Tacoma Art Museum’s Haub Curator of Western American Art, Faith Brower, has partnered with guest curator and Haub Fellow, India Young, from Victoria, B.C., to present this selection of approximately 50 prints.
For generations, Northwest Coast Native American and First Nations artists developed visual languages made up of colors, lines, shapes and space. These centuries-old designs can be recognized on cultural objects including basketry, carvings, blankets, and jewelry. When Northwest Coast artists began printmaking in the 1960s, they translated their graphic languages onto a flat surface. The reproducible print medium raised visibility for Indigenous arts in the Northwest and beyond.
This exhibition provides a survey of Indigenous artists who have defined six decades of printmaking in the Pacific Northwest. Through their prints, these artists share knowledge about the diverse cultures in the region, while sustaining their art and history. Some of this artwork focuses on culturally specific design motifs that can identify a nation or tribe within the region. Others affirm how artists have used the print medium to reexamine the role of women’s histories within Northwest Coast communities. Still other works illuminate the passing of knowledge between generations.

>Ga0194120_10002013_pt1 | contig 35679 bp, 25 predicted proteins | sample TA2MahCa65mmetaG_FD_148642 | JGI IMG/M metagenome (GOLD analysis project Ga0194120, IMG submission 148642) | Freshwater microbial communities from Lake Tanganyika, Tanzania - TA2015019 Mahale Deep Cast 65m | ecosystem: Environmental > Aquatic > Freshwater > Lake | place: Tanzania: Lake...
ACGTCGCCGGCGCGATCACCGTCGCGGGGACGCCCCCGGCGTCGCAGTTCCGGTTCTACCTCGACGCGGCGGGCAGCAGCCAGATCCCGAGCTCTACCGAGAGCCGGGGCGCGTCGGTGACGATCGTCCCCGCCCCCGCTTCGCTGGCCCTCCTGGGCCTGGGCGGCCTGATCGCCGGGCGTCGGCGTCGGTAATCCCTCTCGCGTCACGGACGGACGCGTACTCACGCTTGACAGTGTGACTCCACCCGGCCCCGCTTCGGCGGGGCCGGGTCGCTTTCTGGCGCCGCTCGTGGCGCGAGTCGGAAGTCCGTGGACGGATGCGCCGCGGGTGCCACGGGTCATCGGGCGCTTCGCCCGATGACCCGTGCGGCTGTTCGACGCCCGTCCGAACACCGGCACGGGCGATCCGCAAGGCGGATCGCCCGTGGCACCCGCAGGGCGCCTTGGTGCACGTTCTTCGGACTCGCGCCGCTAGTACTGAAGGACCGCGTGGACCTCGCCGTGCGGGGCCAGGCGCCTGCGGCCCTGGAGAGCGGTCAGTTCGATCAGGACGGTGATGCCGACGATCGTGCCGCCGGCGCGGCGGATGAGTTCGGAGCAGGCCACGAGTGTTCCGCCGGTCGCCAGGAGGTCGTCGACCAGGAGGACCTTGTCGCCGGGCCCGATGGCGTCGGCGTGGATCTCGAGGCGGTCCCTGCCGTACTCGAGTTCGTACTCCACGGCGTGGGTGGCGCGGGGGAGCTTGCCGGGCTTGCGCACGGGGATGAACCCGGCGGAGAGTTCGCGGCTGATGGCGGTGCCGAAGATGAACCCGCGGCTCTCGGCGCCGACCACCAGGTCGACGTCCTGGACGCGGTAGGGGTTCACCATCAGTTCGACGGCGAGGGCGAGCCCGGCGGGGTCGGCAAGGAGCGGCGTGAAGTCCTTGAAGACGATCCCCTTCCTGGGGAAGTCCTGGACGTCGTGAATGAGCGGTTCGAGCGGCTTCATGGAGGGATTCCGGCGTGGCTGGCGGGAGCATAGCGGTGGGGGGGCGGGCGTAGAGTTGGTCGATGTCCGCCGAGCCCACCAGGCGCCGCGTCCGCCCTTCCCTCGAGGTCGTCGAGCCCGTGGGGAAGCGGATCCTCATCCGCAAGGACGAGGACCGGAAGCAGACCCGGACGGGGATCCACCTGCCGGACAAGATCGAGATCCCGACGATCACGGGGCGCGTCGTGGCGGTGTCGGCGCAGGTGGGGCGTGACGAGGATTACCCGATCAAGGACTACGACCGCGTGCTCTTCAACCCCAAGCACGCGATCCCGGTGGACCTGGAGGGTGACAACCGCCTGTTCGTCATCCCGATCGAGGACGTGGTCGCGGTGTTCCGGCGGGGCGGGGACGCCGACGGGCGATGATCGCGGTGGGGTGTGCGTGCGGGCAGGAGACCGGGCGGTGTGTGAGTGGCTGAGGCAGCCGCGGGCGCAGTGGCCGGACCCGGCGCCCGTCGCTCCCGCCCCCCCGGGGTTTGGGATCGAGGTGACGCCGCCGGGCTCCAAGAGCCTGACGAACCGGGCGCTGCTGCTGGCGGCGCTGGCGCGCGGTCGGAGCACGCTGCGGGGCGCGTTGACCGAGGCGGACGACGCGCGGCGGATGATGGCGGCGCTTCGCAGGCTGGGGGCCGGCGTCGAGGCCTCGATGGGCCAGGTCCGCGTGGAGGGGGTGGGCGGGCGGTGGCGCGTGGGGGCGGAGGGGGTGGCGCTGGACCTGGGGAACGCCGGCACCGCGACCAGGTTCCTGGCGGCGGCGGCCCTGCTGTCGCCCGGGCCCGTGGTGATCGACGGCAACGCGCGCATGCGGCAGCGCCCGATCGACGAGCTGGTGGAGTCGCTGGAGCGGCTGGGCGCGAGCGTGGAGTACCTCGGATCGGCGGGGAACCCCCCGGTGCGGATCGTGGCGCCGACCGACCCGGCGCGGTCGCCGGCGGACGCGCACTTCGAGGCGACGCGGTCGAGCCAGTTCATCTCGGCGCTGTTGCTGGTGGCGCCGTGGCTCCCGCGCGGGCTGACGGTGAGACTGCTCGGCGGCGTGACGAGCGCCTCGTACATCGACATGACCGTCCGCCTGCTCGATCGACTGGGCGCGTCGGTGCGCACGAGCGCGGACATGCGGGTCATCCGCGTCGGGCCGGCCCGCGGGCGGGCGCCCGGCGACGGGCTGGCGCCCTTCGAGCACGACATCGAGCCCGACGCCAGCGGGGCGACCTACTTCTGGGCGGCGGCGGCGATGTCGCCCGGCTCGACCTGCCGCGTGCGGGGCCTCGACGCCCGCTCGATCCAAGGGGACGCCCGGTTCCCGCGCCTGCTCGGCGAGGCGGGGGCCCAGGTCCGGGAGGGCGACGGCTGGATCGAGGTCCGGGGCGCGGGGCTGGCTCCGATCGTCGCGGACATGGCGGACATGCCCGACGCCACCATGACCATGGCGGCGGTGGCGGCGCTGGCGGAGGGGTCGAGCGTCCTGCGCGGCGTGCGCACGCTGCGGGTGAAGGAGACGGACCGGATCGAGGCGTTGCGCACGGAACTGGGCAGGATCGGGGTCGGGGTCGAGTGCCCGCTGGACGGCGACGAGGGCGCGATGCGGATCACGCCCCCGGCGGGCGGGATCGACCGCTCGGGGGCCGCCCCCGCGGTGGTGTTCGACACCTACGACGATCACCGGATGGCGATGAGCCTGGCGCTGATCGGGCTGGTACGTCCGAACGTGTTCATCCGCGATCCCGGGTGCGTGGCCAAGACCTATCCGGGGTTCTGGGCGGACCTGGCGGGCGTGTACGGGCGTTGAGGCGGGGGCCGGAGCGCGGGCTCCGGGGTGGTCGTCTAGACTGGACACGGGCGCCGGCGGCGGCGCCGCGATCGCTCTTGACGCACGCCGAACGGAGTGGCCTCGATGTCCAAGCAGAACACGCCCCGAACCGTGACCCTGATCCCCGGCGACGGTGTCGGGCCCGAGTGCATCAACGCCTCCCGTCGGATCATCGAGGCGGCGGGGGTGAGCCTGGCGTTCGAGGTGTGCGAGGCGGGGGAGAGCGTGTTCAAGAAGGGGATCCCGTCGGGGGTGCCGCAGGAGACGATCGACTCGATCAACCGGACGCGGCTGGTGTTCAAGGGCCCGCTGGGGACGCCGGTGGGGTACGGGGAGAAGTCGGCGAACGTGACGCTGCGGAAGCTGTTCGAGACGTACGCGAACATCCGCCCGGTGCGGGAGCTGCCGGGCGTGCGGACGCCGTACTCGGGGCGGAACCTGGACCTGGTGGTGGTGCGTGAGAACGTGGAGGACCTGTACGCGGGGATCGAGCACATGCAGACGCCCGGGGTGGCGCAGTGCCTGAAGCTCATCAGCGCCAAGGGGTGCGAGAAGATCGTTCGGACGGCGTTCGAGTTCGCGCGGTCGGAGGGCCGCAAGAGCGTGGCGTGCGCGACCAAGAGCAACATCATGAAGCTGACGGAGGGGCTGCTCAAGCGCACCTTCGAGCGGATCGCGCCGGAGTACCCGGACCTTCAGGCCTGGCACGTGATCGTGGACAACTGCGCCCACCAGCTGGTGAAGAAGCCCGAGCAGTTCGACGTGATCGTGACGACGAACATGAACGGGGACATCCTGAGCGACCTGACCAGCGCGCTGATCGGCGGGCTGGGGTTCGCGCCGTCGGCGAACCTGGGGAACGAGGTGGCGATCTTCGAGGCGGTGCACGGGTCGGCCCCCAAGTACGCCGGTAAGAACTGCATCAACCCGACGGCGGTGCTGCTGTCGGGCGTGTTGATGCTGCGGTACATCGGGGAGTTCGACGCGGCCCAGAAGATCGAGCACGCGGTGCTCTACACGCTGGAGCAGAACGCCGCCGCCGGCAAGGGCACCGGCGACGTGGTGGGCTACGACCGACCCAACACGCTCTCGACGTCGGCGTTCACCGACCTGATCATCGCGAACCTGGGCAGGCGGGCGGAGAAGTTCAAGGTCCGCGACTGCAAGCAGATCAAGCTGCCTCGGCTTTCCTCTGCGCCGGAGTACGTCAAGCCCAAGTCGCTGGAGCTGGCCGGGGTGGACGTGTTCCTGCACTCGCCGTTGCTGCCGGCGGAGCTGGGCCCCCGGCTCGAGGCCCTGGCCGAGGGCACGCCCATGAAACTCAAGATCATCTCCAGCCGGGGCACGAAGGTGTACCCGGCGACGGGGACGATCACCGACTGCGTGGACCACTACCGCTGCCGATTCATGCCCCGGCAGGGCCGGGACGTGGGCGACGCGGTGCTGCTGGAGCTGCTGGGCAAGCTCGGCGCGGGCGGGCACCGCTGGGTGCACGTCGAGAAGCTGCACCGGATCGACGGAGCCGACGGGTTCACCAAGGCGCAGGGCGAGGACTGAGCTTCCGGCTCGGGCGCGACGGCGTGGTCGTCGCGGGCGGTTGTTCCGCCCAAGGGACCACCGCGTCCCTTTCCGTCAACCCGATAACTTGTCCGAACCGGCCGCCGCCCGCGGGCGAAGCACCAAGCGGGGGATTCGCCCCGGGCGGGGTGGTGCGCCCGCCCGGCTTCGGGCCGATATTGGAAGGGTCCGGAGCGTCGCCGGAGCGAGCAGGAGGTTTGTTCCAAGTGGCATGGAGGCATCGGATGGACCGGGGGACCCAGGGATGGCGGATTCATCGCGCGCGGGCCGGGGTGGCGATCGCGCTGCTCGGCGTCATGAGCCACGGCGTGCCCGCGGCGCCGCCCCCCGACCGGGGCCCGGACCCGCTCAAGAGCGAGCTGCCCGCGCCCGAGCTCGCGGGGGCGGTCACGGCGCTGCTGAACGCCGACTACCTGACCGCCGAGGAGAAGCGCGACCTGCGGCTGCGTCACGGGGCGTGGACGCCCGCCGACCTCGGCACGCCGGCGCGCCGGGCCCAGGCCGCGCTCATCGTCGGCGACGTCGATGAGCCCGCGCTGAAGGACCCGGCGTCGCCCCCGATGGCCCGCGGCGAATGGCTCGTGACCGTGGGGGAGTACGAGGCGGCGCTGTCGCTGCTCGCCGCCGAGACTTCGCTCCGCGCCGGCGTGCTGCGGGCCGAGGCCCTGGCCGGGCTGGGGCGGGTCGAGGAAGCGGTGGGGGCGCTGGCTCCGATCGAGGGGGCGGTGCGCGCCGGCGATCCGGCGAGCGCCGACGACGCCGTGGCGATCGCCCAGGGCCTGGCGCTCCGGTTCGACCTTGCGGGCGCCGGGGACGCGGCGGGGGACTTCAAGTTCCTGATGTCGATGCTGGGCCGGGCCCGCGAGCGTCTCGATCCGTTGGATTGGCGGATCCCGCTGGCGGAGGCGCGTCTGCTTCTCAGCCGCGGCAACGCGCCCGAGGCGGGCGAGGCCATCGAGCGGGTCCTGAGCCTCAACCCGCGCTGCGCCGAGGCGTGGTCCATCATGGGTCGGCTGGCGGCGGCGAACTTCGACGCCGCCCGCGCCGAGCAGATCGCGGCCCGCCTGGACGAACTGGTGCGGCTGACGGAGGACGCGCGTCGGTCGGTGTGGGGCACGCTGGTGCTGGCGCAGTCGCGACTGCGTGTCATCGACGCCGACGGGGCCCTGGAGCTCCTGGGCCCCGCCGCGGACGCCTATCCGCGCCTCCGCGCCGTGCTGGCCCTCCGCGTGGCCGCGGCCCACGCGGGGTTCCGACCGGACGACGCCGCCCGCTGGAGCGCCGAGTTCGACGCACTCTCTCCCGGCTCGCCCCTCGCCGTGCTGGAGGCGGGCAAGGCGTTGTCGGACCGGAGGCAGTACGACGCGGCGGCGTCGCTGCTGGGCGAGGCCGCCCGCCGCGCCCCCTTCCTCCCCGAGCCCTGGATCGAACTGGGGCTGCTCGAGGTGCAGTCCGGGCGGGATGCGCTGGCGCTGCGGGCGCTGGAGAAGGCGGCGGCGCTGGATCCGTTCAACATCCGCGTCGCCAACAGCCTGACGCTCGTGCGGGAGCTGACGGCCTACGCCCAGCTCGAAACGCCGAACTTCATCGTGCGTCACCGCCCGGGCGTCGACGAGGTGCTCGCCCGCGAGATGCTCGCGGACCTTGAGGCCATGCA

Some of the printmaking from the Northwest Coast can be immediately recognized by high-contrast, black and red graphics. Despite some assumptions that Northwest Coast art is limited to this kind of imagery, Indigenous printmaking in the region has always been exploratory and innovative. Through the print medium artists expand on their visual languages to create works that broaden the scope of Northwest Coast art.
Top to bottom: Marika Swan (b. 1982), Nuu-chah-nulth, Tla-o-qui-aht First Nation, Becoming Worthy—State I, 2016. Digital print, 28⅜ × 32½ inches. Courtesy of Stonington Gallery. Ben Davidson (b. 1976), Haida First Nation, Just About (detail), 2014. Screenprint, 28½ × 18½ inches. Burke Museum of Natural History and Culture.